A JUCO transfer, Jackson is a bulky 6’5” and 320 pounds with a low center of gravity and a Sir Mix-a-Lot approved backside. He played guard before Alabama kicked him to tackle, and his run blocking power portends a smooth transition back inside. Jackson is best when he can be aggressive, as he doesn’t shift his weight quickly in reactions and that can get him off-balance. I like his overall bend but he does tend to rise up when he’s not initially engaged. His game reminds me some of Chris Chester, though he was a college center. A rare Alabama sleeper, I’d take him in the 6th round and see what I’ve got in a year or two. Potential to be better than many who will be taken before him.

Draft projection: 7th round/UDFA 

Jake Coker--if you would have told me back in November I’d have to write something on Jake Coker as a potential NFL quarterback, I’d have spit whatever was in my mouth right back in your face. His sole job for the Tide was to keep the offensive trains running on time, and he was barely competent at that in games against Middle Tennessee and Ole Miss. His inexperience showed, as the Florida State transfer and first-year starter struggled to see the field and often created pressure when there was none.

Then came the stretch run, which started against rival Auburn and then burned hot through Florida, Michigan State and Clemson. Coker suddenly found his playmaking panache. His timing was near impeccable, his pocket presence and confidence both off the charts. This was a guy who conducted the Tide trains better than A.J. McCarron ever did, and didn’t have as many talented cars to throw to either.

Coker earned a berth to the Senior Bowl in his hometown of Mobile. Many griped about favoritism, but the 6’5”, 244-pound dual threat acquitted himself pretty well on the practice fields. He still struggled some with ball placement on deeper throws and forcing the ball into tight windows in red zone drills. There is a lot to work with for a patient team that doesn’t need Coker to play…ever. He’s a late-round lottery ticket luxury pick that could cash in if the progress he showed in college starts 10-15 continues. Combine snub who is worth a 7th-round pick for New England, Indy or Seattle.

Draft projection: UDFA

Denzel Devall--even though he only played part-time until his senior year and never really lived up to his recruiting hype, Devall still has a shot at an NFL future. He emerged as a solid all-around talent, capable of being a pass rusher, covering tight ends or screens, or being active in attacking edge runs.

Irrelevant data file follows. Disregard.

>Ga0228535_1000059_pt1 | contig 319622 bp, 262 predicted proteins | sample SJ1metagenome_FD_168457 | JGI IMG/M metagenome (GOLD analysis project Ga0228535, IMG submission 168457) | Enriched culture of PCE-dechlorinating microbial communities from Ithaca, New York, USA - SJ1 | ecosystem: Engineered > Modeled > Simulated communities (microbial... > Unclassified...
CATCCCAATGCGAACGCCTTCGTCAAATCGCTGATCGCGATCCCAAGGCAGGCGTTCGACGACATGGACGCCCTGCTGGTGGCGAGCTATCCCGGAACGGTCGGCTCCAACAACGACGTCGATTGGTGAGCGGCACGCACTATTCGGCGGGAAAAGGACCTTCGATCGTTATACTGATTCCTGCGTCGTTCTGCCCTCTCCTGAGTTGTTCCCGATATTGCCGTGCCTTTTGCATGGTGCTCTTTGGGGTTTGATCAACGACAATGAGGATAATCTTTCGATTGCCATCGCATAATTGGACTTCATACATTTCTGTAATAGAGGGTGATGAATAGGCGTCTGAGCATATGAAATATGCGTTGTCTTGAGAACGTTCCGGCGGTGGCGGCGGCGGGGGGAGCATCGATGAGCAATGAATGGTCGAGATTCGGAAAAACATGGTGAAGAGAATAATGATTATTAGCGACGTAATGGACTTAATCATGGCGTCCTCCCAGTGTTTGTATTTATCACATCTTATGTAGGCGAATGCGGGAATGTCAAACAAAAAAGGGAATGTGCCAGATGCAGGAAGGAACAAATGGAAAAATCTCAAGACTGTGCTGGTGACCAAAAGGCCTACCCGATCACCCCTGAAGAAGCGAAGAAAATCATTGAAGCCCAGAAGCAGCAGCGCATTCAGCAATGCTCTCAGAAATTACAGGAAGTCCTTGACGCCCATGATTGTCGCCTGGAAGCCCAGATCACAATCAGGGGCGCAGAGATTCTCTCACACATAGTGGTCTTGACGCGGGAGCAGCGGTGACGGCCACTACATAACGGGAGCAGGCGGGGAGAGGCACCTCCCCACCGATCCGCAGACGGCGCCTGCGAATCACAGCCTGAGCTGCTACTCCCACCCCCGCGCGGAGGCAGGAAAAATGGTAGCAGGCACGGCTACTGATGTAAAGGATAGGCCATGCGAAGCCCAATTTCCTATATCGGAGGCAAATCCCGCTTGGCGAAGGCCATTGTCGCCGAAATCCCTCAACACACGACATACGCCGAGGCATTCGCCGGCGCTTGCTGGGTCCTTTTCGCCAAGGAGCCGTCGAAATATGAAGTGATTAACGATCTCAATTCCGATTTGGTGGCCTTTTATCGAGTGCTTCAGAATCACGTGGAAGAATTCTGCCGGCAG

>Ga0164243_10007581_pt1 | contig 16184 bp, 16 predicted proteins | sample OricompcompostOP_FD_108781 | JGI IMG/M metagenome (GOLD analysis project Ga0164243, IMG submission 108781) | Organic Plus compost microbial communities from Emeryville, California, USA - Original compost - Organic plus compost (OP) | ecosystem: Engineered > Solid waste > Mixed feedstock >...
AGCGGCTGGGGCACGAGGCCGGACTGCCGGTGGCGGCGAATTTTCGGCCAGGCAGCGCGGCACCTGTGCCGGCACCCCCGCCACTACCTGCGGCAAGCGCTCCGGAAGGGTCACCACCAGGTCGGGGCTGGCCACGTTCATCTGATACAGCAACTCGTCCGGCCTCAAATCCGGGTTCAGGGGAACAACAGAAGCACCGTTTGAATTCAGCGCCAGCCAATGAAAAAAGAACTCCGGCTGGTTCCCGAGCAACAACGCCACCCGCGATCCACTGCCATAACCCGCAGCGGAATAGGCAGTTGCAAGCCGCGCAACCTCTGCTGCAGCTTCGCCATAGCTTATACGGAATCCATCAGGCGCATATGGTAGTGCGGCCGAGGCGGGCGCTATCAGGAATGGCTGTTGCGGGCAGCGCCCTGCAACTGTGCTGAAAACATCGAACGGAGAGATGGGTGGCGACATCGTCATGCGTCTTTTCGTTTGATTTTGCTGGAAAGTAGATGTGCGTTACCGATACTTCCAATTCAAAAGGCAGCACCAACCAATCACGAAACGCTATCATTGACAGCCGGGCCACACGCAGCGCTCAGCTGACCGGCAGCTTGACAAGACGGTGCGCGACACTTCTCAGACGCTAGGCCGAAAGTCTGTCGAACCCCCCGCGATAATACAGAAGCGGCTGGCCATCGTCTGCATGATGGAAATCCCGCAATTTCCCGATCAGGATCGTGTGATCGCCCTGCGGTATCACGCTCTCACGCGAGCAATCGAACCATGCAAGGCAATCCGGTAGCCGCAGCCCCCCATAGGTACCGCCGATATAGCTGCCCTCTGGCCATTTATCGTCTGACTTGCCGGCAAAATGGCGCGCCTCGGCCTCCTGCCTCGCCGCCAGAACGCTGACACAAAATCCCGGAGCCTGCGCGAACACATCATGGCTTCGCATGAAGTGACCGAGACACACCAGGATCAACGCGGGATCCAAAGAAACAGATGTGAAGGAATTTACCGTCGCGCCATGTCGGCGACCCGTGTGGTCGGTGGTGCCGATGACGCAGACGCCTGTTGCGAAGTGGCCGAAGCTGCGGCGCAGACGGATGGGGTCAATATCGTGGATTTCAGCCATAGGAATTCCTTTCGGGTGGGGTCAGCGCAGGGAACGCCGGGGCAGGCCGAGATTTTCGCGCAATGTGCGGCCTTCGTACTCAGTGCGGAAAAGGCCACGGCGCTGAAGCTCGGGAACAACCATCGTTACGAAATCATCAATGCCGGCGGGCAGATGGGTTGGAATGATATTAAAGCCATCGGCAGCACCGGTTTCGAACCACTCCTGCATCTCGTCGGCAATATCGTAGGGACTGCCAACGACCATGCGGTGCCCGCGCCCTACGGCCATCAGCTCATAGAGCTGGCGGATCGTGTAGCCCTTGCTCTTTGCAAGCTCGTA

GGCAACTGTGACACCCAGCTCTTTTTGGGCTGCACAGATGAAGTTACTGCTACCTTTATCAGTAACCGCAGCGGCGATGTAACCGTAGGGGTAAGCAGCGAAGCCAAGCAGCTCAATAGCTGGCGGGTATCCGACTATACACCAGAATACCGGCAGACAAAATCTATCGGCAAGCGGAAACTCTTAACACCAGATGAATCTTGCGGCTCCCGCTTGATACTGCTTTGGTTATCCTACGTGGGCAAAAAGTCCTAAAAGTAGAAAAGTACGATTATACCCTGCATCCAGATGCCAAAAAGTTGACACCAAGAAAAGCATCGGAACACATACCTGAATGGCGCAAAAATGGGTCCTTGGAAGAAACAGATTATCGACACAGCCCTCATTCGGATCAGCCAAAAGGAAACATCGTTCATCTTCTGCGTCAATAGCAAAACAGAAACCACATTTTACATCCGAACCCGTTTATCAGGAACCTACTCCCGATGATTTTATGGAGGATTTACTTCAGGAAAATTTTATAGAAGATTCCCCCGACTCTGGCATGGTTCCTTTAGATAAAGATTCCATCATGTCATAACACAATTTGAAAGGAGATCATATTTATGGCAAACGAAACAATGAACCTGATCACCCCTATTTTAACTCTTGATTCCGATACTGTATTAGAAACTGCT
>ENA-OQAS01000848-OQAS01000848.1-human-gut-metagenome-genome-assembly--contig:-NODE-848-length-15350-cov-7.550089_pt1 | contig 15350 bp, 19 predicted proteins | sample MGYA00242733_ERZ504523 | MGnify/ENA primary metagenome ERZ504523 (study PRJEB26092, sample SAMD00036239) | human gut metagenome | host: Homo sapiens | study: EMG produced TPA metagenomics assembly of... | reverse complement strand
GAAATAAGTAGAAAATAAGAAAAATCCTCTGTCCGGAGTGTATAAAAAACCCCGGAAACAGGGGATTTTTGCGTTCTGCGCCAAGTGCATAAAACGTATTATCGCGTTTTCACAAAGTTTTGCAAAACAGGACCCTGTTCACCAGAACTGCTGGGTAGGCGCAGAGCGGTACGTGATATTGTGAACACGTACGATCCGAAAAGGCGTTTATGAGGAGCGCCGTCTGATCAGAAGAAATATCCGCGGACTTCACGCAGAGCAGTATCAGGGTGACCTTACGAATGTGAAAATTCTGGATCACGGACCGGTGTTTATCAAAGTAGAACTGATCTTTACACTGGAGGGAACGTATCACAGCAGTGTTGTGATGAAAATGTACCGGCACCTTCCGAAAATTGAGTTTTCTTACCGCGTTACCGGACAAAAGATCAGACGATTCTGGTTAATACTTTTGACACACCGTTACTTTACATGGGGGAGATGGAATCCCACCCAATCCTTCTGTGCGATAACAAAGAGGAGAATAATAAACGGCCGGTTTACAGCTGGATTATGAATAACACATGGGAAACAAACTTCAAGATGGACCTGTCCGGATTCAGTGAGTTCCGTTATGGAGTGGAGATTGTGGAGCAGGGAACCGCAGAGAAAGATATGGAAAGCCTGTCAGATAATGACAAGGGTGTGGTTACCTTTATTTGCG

Devall isn’t the most athletic guy, and that will keep him from being drafted. Running 5.14 in the 40 at Bama’s pro day ensures that. There just isn’t twitch to his muscle, and at 6’2” and 252 he’s not big or strong enough (11 bench press reps) to play with a hand in the dirt in the NFL. If he can find one niche role or stand out on special teams, Devall can at least stick on a practice squad. Still, the poor athletic testing wasn’t a fluke based on watching him over the years.

Draft projection: UDFA

Geno Matias-Smith--the 6’, 196-pound strong safety offers lots of speed and not much else. Even the homerrific Alabama radio broadcast team wasn’t shy about criticizing his positioning or field awareness. His athletic metrics will get him a foot in the door, but he’ll need to show a lot more football IQ and instinctiveness to keep that NFL door open. A prior DUI won’t help. Matias-Smith is a case of a player who gets an opportunity because he comes from Alabama; if he went to a Sun Belt school or even Vanderbilt he wouldn’t get a second look from NFL scouts.

Draft projection: UDFA

Richard Mullaney--the well-built (6’2”, 204 pounds) transfer from Oregon State only caught 38 passes in his one year in Tuscaloosa, but that was enough to draw some scouting attention. He lacks sudden speed and plays at one speed, but he does have solid footwork on his routes and makes for a big target in working primarily out of the slot. Mullaney innately finds the soft spots in coverage and makes his catches count, scoring 5 TDs and converting several third downs. He clearly fit in quickly, as his teammates nicknamed him “Slottie Pippen”. Mullaney also contributed on special teams and proved a capable blocker. Those are his tickets to earning a roster spot in the NFL. The guy I saw against Ole Miss will make it, but the Mullaney who got pushed off line and didn’t look confident against LSU will not.

Draft projection: UDFA

Tight end Michael Nyswander caught exactly one pass, so it’s hard to judge him as a prospect. LB Dillon Lee is athletic enough to merit a chance, though in watching almost every Tide game over the last two years I never thought he looked like a future NFL player. If you combined him and Devall, you’d have a solid prospect.